InvenSense gyros tend to drift pretty badly/fast, and setting a low-pass down-sampling filter only gets you so far.
A slower magnetometer is important as it usually offers the only true consistent directional reference using magnetic declination (once calibrated). Unfortunately, these "9-axis" units are not immune to problems like large magnets (speakers can pin a sensor into error) or large metal objects.
Generally, people will combine the sensor-fusion steps with a multi-axis Kalman filter, and just use Quaternion math to avoid singularities. Thus, you end up weighting the certainty of each 3-axis sensor, suppressing drift/noise, and handle the ambiguities caused in a "6-axis" sensor.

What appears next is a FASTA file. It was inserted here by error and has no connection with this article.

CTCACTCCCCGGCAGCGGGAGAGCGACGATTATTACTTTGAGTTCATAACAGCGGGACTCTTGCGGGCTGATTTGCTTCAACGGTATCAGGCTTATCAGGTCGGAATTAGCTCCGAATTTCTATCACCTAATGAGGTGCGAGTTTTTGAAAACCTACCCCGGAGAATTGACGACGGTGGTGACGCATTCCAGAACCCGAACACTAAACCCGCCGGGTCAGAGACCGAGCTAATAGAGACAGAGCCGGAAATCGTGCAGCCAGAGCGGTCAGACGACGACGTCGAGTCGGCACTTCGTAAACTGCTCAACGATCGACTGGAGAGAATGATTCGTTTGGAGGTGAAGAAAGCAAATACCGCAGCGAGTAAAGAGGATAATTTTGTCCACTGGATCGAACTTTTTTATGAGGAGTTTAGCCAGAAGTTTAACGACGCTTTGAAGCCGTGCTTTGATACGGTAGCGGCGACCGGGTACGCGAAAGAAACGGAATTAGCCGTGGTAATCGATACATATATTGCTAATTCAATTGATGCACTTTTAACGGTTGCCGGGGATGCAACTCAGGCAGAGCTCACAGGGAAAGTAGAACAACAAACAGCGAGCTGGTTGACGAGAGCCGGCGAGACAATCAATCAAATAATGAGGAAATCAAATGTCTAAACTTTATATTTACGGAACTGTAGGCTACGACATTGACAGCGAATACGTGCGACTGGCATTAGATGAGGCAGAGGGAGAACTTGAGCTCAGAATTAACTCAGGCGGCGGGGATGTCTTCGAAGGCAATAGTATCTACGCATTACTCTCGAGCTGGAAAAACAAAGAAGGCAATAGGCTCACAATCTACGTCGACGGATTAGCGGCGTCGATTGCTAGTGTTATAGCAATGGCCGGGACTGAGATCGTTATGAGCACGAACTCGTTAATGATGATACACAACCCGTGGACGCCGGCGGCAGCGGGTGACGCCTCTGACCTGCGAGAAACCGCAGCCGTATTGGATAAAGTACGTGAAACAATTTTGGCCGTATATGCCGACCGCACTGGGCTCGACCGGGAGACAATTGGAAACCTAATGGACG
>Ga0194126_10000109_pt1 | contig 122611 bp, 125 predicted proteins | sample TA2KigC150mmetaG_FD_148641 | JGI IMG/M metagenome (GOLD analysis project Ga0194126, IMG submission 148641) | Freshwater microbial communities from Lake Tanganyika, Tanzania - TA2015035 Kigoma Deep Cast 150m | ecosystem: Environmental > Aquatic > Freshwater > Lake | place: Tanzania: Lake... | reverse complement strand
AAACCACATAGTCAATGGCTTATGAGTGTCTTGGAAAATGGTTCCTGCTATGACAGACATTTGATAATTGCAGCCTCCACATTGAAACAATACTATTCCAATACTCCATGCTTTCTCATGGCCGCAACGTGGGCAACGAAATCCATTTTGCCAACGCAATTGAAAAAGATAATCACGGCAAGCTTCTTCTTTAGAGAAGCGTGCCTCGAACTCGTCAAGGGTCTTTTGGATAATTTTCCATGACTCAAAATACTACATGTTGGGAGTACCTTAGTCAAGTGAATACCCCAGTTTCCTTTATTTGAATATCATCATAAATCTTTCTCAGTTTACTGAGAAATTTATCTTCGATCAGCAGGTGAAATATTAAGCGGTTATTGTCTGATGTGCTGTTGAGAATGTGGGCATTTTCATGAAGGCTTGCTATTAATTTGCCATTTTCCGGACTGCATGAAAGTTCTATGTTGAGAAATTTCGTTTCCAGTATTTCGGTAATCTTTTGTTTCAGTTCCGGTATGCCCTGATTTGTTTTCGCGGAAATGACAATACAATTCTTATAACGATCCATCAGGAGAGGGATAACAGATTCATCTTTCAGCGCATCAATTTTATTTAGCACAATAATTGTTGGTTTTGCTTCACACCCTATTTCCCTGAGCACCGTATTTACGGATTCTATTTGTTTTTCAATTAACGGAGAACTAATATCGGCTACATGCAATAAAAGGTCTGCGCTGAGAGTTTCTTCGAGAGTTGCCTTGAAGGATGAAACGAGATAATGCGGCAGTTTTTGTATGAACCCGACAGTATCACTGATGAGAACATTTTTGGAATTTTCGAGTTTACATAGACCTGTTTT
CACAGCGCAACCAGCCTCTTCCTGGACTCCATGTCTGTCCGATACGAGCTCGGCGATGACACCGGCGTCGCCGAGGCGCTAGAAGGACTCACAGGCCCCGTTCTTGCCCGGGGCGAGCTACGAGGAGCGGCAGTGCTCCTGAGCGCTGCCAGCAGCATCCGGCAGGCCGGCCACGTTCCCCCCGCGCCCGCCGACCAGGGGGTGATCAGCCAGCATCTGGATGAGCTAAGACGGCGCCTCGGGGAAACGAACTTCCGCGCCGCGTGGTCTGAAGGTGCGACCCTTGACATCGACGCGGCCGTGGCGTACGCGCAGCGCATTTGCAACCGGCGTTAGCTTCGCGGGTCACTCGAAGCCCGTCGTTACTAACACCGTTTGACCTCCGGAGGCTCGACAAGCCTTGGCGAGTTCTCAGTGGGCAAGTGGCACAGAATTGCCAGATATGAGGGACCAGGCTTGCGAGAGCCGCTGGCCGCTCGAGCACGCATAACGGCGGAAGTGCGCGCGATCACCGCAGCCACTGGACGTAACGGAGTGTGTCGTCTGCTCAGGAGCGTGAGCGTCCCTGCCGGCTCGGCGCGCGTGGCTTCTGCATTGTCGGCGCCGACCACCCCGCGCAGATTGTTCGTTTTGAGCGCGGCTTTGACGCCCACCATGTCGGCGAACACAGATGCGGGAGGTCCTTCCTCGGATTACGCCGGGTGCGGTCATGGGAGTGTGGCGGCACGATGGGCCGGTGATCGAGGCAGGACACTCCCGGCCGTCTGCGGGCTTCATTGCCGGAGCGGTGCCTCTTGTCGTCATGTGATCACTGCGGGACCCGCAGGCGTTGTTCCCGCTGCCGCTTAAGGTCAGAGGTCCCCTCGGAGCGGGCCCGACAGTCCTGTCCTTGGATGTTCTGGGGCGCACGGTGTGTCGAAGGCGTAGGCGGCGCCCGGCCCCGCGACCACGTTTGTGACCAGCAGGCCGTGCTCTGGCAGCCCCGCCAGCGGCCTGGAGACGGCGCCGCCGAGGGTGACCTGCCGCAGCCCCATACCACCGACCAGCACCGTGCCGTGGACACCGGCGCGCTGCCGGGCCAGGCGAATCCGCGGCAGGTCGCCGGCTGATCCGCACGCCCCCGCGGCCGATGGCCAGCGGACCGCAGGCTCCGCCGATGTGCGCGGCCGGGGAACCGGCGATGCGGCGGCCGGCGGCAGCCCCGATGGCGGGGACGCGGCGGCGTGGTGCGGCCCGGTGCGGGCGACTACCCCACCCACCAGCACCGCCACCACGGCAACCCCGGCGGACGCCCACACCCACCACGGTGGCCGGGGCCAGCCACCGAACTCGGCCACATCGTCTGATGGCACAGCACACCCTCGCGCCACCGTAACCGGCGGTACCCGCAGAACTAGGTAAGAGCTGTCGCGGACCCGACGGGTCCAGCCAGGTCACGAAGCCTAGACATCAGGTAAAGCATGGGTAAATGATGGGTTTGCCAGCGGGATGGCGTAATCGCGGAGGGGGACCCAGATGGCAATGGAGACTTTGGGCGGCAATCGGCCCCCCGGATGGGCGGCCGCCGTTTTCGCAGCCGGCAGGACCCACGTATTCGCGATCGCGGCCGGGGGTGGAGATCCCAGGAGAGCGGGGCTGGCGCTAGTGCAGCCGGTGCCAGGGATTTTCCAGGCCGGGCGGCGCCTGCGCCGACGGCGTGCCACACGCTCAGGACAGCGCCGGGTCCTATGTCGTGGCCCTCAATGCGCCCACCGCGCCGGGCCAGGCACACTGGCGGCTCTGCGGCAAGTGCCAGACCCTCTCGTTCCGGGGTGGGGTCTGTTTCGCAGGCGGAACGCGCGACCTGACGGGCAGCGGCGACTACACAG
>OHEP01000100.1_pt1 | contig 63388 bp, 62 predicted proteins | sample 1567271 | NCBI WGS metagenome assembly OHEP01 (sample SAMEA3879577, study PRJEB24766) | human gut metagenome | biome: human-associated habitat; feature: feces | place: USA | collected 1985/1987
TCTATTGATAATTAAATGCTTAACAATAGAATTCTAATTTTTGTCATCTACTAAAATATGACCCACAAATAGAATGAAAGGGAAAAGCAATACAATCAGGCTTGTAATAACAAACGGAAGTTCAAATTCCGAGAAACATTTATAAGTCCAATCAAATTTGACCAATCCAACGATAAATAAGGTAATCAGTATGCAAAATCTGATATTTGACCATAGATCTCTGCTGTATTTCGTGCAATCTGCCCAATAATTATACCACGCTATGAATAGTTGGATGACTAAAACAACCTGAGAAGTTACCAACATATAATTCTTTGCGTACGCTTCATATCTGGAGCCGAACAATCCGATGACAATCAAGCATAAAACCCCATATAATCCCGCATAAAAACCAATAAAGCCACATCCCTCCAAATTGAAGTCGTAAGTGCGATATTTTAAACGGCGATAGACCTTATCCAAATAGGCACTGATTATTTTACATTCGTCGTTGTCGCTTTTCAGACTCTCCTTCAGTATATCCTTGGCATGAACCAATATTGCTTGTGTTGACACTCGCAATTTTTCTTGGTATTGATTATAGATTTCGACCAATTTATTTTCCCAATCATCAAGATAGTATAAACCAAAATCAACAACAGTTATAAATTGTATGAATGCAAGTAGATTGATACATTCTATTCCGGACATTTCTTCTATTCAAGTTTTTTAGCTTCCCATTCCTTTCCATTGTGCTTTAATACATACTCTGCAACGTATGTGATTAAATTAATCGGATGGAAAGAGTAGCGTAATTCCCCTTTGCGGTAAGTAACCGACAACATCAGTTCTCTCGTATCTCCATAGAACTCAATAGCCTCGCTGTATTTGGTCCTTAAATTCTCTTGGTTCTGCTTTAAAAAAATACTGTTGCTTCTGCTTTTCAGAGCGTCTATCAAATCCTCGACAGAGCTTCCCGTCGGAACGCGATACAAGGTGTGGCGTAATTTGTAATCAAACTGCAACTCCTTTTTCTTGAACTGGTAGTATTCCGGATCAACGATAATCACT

It really depends on what you are trying to build, and who you have around to help you....
The chip maker may be more useful in this regard.... I am still traumatized by a terrible job I had getting these chips on spec... hint: the error bound increases non-linearly with the angle offset, and can be a pain to tune for a prior-state dependent filter...
Best of luck, =)